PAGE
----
The Kennedy assasination, the Vietnam War, the March on Washington, the Moon Landing, and Bonnie and Clyde. The 1960’s were an era of social change, technological innovation, and the Summer of Love. In Philadelphia, trolleys rolled over cobblestone streets throughout the city and notorious police chief Frank Rizzo was on the rise. In 1960, a year at Penn cost $1,250. By 1969 it was $1,950. Undergraduate women and men were educated separately, with women attending the College of Liberal Arts for Women.
Avrom Doft (W ’60), Barbara Russo (CW ’68), and Sidney Rodbell (W ’68) talk back-to-school 50 seasons ago. Avrom Doft (W ‘60) “When my parents brought me down to Philly, I had never seen the campus. They dropped me off on a Sunday, and later that night at 1:30 in the morning, a few of the guys in my dorm picked up and went to a nightclub to see the Will Mastin Trio, starring Sammy Davis Jr. He was an entertainer who hung around with Frank Sinatra and Dean Martin. He was great. He went on at 1:30 and stayed on stage for two hours. I’ll never forget, that was my first night at Penn.
We still were a college for women, we had a Dean of women and we even had a women’s lounge at the top of Bennett Hall because in the forties and early fifties women couldn’t go to Houston Hall. By the time I came, of course, that was different.”
“[Freshman Camp] was the biggest new student orientation. A couple hundred women and a couple hundred men went to a camp up in the Poconos over labor day weekend. For me, it was really helpful because I was going to be living at home so I really networked with the women. We were in different houses, almost barracks, on the camp and each barrack had to make up a song. So we had a women’s cheer, as well as the men’s cheer, that was made up at Freshman Camp. Ours was, ‘68’s the great, we don’t even need a cheer, 68’s the greatest year.’ The men had something very male, something like, ‘First in class, first in field, 68 will never yield.’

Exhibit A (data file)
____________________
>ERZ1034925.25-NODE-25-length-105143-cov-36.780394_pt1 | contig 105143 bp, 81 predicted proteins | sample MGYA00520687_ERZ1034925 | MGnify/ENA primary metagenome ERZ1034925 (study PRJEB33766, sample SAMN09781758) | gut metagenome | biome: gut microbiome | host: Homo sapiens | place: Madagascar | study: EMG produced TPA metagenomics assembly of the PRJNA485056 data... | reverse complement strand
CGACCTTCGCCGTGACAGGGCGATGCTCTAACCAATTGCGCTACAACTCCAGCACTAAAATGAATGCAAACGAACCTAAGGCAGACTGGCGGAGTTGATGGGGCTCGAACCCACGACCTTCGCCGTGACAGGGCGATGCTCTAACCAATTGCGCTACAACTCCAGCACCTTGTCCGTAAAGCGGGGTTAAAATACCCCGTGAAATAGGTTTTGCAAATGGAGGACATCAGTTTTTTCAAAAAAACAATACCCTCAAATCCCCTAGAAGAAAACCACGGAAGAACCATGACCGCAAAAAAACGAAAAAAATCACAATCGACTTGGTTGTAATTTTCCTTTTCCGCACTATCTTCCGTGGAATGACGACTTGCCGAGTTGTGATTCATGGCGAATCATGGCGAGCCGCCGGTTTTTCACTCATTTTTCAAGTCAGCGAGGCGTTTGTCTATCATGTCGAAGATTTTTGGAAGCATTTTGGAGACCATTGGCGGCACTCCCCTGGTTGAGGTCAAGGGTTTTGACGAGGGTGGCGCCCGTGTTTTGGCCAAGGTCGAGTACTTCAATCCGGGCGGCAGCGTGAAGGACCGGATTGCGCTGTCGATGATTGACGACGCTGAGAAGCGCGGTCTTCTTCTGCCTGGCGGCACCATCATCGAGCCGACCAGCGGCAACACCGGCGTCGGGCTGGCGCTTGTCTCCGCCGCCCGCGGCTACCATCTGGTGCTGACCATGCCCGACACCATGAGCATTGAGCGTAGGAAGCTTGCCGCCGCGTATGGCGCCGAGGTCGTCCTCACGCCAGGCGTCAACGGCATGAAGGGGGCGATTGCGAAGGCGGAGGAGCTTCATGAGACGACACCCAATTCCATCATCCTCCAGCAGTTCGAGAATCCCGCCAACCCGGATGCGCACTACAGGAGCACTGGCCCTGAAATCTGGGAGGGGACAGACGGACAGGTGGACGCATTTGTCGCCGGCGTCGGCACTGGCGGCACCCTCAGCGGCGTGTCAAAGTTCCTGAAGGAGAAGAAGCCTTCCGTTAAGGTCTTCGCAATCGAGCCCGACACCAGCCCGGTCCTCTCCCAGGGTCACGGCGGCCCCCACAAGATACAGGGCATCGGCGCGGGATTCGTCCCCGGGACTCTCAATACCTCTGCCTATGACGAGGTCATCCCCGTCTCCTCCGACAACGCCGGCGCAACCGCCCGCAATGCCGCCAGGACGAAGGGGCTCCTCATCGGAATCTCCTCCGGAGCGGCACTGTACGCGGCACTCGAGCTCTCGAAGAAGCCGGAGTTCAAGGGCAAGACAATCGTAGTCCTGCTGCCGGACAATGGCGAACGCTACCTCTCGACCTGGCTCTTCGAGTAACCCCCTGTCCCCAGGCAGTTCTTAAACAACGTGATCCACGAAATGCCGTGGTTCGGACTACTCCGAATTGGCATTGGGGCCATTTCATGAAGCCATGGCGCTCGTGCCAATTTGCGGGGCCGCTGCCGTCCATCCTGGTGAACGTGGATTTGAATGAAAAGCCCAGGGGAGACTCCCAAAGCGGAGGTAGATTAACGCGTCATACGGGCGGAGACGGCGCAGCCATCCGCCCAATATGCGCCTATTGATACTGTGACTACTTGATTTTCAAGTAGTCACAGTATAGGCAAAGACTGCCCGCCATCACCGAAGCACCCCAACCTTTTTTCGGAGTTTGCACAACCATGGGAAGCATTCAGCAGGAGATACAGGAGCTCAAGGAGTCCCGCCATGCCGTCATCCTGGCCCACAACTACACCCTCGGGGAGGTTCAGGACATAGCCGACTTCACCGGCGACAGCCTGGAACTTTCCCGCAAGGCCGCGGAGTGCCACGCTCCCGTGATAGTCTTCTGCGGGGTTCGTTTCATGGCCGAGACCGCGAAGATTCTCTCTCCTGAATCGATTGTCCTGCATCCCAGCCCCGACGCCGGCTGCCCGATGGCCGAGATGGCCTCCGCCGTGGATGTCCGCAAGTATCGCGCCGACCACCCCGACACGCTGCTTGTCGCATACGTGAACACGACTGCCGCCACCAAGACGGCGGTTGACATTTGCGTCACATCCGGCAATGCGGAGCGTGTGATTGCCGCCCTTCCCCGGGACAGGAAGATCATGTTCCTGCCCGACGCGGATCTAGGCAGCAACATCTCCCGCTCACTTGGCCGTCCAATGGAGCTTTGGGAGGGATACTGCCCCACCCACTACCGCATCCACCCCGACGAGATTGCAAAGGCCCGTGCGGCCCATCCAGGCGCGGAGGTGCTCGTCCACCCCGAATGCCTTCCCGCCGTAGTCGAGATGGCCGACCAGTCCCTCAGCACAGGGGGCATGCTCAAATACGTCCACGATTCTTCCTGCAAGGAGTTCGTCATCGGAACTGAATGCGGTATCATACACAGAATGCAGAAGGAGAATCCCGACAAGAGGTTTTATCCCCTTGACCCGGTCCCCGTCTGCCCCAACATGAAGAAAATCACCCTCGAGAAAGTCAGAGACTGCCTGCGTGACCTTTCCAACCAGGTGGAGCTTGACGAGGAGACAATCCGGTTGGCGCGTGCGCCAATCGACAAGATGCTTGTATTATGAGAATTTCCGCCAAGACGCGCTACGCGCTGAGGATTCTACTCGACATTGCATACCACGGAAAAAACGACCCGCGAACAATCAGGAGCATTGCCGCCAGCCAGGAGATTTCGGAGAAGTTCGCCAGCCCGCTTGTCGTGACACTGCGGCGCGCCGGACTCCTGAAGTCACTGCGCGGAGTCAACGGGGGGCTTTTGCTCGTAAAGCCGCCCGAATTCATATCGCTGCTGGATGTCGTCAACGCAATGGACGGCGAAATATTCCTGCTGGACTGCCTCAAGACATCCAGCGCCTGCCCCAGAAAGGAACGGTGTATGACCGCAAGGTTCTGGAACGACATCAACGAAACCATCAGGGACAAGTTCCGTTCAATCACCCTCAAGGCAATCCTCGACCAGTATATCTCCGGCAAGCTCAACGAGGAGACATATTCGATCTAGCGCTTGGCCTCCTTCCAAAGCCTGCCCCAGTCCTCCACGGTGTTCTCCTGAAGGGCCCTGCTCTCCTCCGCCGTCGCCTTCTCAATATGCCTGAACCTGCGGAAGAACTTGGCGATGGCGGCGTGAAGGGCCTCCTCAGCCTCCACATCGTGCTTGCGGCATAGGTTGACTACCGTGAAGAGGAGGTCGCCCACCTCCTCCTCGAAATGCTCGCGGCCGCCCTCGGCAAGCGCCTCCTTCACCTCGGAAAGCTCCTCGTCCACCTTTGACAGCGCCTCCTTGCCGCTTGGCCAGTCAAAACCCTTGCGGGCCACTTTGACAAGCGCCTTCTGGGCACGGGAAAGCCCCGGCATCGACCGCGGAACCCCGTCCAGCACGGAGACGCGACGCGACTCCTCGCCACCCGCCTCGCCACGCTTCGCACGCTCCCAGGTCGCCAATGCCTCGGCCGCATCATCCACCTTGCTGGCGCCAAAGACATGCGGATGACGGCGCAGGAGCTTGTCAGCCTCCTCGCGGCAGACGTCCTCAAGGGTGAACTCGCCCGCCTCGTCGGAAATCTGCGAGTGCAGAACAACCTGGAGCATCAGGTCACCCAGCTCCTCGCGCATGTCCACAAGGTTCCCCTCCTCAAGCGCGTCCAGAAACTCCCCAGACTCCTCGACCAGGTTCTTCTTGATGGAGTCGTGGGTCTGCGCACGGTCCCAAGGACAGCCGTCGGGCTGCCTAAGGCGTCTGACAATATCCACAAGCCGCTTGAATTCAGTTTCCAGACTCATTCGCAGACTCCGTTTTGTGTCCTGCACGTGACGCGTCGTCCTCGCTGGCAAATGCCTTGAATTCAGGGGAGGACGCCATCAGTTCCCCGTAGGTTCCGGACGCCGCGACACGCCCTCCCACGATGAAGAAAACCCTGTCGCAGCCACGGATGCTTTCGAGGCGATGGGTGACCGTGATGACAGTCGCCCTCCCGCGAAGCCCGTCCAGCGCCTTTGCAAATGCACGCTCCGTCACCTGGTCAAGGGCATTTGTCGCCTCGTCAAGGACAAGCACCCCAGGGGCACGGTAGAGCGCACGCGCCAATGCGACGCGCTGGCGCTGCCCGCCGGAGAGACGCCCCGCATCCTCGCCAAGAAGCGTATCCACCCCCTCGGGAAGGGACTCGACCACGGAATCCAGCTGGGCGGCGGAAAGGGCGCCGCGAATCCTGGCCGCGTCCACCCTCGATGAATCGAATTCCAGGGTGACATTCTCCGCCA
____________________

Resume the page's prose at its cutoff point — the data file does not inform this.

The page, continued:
“We had weekly coffee hours. Everybody, the whole university, had no classes on Tuesdays at 11. So every Tuesday at 11, there was an all university coffee hour at Houston Hall. That was a great place to go and mingle. We also used to go to pretend to study in the library and that was also a good place to mingle.”
“But you know, the university changed. Things changed so much while we were there. When I got there in 1964 it was really a lot more like the 50s. We had to wear skirts to the library and to breakfast and dinner. There were no pants allowed by women in dining areas. Of course, we dined separately from men. The women dined in their dorm and the men dined in the freshman commons, which was in Houston Hall where the Hall of Flags is. It was really like the 50s in the early 60s when I got there. But things were already changing, Vietnam was starting, protests were starting.”
“I remember walking onto campus. I had flown up from Atlanta. I arrived on my own, I remember walking into this dorm in the Quad and there was the crew team and they had a booth and they were trying to recruit people. They told me they started at 5:30 in the morning and I decided that was not going to be something I was going to be able to take part in. I was tall, so they wanted to talk to me, but it was a short conversation.”